Dianne Greene did a good job getting North American customers to take the Google Cloud Platform (GCP) more seriously, and as incoming CEO Thomas Kurian takes over, that work has to continue with Canadian enterprises, says Jeff Telford of Onix.
“It’s the biggest thing we need to see continue,” Telford, Onix’s Canadian country manager, told CDN. “Part of the reason why customers weren’t aware of what Google had to offer is because they weren’t 100 per cent sure that it was enterprise ready.”
But Telford says Greene, who announced the leadership change in a blog post last week, has laid down the foundation for a strong sales strategy and coherent narrative around Google’s cloud business. Onix has been a Google partner since 2002, and Telford speaks positively about Google’s partner ecosystem. Opening a data centre in Montreal earlier this year was a huge win for Canadian partners as well, he adds.
“It was something Dianne pushed for,” he says.
Greene touted some of GCP’s accomplishments in her blog post, and confirmed she will officially step down as CEO in January, and that Kurian, who joins Google Nov. 26, will slowly transition into the role.
“We have moved Google Cloud from having only two significant customers and a collection of startups to having major Fortune 1000 enterprises betting their future on Google Cloud, something we should accept as a great compliment as well as a huge responsibility,” she wrote. “When this journey started, some people would say that Google had great technology but they weren’t sure that customers would rely on Google as their enterprise partner. At our recent Google Cloud Next event in San Francisco, we had over 23,000 attendees, representing 10x growth from 2016.”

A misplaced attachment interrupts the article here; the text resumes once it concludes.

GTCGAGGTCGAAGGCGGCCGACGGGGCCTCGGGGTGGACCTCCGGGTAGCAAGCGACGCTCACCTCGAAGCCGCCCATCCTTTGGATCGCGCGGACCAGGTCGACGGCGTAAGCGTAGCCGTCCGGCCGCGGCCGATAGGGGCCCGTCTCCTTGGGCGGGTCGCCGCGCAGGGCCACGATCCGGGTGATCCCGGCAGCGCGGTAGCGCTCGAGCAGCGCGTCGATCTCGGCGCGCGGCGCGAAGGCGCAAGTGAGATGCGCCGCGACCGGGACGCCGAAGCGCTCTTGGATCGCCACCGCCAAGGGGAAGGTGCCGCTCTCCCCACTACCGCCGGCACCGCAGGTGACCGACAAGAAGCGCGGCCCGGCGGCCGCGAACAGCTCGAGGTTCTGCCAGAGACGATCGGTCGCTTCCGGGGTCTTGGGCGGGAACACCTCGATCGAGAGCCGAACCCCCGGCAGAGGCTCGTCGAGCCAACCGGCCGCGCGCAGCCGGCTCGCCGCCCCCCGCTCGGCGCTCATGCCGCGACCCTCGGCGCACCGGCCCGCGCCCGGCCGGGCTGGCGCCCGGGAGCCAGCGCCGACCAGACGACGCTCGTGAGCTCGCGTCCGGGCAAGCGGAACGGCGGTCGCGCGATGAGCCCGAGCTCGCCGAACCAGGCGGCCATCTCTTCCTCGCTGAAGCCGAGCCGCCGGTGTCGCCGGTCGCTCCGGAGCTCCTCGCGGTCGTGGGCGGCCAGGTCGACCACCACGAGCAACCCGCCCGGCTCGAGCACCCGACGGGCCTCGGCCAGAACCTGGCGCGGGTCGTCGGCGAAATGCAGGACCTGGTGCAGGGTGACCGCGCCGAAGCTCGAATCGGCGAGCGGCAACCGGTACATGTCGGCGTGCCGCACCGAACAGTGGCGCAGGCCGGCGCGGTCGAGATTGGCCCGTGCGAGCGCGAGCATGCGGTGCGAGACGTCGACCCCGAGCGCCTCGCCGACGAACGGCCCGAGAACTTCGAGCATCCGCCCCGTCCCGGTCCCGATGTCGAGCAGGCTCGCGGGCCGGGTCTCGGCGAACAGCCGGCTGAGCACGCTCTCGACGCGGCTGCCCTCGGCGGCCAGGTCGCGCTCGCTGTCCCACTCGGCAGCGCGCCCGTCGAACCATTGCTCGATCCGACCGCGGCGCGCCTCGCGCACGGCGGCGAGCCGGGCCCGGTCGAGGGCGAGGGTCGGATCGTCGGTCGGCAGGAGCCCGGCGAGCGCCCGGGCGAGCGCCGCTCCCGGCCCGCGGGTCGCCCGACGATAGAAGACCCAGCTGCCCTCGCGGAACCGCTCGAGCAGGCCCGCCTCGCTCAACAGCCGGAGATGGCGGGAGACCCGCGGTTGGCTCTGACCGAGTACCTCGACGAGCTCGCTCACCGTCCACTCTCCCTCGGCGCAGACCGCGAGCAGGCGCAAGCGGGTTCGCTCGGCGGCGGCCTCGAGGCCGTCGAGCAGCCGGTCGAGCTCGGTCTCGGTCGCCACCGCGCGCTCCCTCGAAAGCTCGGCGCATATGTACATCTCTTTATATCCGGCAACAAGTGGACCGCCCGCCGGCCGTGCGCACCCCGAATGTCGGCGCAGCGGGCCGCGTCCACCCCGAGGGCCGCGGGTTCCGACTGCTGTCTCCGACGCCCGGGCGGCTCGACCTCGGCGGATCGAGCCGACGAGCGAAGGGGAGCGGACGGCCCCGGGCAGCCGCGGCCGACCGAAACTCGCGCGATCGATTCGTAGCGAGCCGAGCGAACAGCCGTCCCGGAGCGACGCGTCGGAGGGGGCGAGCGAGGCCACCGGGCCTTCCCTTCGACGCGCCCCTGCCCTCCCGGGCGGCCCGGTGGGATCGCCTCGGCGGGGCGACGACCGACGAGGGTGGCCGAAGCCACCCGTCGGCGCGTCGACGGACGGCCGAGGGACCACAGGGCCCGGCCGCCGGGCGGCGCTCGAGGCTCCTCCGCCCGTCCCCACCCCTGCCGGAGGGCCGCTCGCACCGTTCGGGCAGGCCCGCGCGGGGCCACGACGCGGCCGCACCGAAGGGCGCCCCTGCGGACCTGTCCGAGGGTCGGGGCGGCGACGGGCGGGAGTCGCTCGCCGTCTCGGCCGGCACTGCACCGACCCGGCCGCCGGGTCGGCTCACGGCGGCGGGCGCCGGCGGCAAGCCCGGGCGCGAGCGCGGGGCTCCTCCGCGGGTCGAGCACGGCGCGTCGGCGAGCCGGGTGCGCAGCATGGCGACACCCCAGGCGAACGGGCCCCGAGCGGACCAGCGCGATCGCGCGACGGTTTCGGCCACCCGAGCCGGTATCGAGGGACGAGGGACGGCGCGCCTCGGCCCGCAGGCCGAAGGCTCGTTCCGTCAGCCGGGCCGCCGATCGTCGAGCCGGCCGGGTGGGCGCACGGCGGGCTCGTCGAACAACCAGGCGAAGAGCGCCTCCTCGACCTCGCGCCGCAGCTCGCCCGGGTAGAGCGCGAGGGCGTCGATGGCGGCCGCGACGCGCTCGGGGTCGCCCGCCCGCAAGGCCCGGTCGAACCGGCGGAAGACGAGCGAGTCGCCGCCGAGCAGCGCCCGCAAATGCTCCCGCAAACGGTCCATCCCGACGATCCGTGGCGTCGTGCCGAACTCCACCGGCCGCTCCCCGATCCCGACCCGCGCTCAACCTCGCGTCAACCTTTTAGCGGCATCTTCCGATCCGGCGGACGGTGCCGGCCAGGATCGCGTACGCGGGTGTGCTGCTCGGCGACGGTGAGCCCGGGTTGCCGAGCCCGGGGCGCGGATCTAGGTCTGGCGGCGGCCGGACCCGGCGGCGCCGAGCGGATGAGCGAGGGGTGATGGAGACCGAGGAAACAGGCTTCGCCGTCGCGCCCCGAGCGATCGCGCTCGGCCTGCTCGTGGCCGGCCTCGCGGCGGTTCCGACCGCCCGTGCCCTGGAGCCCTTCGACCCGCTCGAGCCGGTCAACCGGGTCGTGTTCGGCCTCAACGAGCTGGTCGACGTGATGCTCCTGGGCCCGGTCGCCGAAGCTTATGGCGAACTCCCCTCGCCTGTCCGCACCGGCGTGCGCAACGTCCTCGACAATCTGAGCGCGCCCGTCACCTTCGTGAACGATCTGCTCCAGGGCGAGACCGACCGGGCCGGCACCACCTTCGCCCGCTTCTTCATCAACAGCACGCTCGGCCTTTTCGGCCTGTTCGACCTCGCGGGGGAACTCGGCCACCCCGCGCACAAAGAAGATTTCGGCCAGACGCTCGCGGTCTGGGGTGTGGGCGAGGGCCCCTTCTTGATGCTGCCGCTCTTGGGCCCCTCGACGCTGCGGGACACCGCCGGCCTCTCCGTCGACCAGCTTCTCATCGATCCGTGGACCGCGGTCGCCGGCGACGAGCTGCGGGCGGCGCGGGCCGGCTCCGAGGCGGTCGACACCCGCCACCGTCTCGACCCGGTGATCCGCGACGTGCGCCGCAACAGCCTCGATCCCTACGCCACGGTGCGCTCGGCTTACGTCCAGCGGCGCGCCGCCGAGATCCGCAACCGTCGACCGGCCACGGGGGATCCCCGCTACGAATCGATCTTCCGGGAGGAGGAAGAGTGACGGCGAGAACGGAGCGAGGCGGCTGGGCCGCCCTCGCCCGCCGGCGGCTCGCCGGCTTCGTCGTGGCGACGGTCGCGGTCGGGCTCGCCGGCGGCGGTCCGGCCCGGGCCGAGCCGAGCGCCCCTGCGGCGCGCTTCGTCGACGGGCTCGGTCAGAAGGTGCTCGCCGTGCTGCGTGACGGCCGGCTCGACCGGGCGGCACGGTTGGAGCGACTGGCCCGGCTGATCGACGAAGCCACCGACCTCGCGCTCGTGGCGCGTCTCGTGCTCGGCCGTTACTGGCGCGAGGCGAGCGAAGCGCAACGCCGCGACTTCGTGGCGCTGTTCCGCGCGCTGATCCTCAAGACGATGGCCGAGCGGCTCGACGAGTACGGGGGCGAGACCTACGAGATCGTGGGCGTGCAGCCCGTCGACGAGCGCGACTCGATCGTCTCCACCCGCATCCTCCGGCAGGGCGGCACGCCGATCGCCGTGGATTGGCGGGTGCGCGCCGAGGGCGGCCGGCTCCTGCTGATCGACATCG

But that hasn’t translated to a strong market share yet. GCP is almost in the big three public cloud provider conversation, but still lags behind Amazon Web Services and Azure, and is nipping on the heels of IBM. GCP is fourth place when it comes to market share, according to Synergy Research Group. AWS continues to reign supreme with 34 per cent, followed by Microsoft at 14 per cent. Google is right behind IBM in fourth at approximately seven per cent.
Steve White, vice-president of worldwide channels and alliances research for IDC, says he thinks Google has been very engaged with Canadian partners this year, and are actively modernizing partner programs.
“We did a bit of work with the Google Partner team last year and they were looking to reinvent their whole partner program. They’re in the midst of that work right now,” White told CDN, explaining how Google is looking to roll its smaller channel programs into one to make it easier for partners to work with them. “They’re really investing.”
Kurian, a 22-year Oracle veteran who resigned from the California-based software company in September, faces a unique challenge with Google, says White. While Kurian helped bring Oracle Cloud into the mainstream, it was within a traditional, top-down enterprise culture. Google’s “fail-fast” mindset and much more collaborative environment will be foreign territory for Kurian.
“It’s very interesting,” he says. “It’s great to have that ‘Why can’t we do it?’ mindset. Operationalizing that might be a challenge. They might not be able to everything at once.”
Telford says Kurian’s work in Canada will be made a little easier thanks to Google Cloud’s Jim Lambe, the Canadian country manager for GCP.
“The Canadian Google enterprise team has strong leadership, and [Lambe] has grown out his team significantly,” says Telford. “And that’s what’s going to be key – strong leadership locally in the cloud business supported by the C-Suite at Google to make sure we can get the right contracts and pricing, and do it all in a timely fashion.”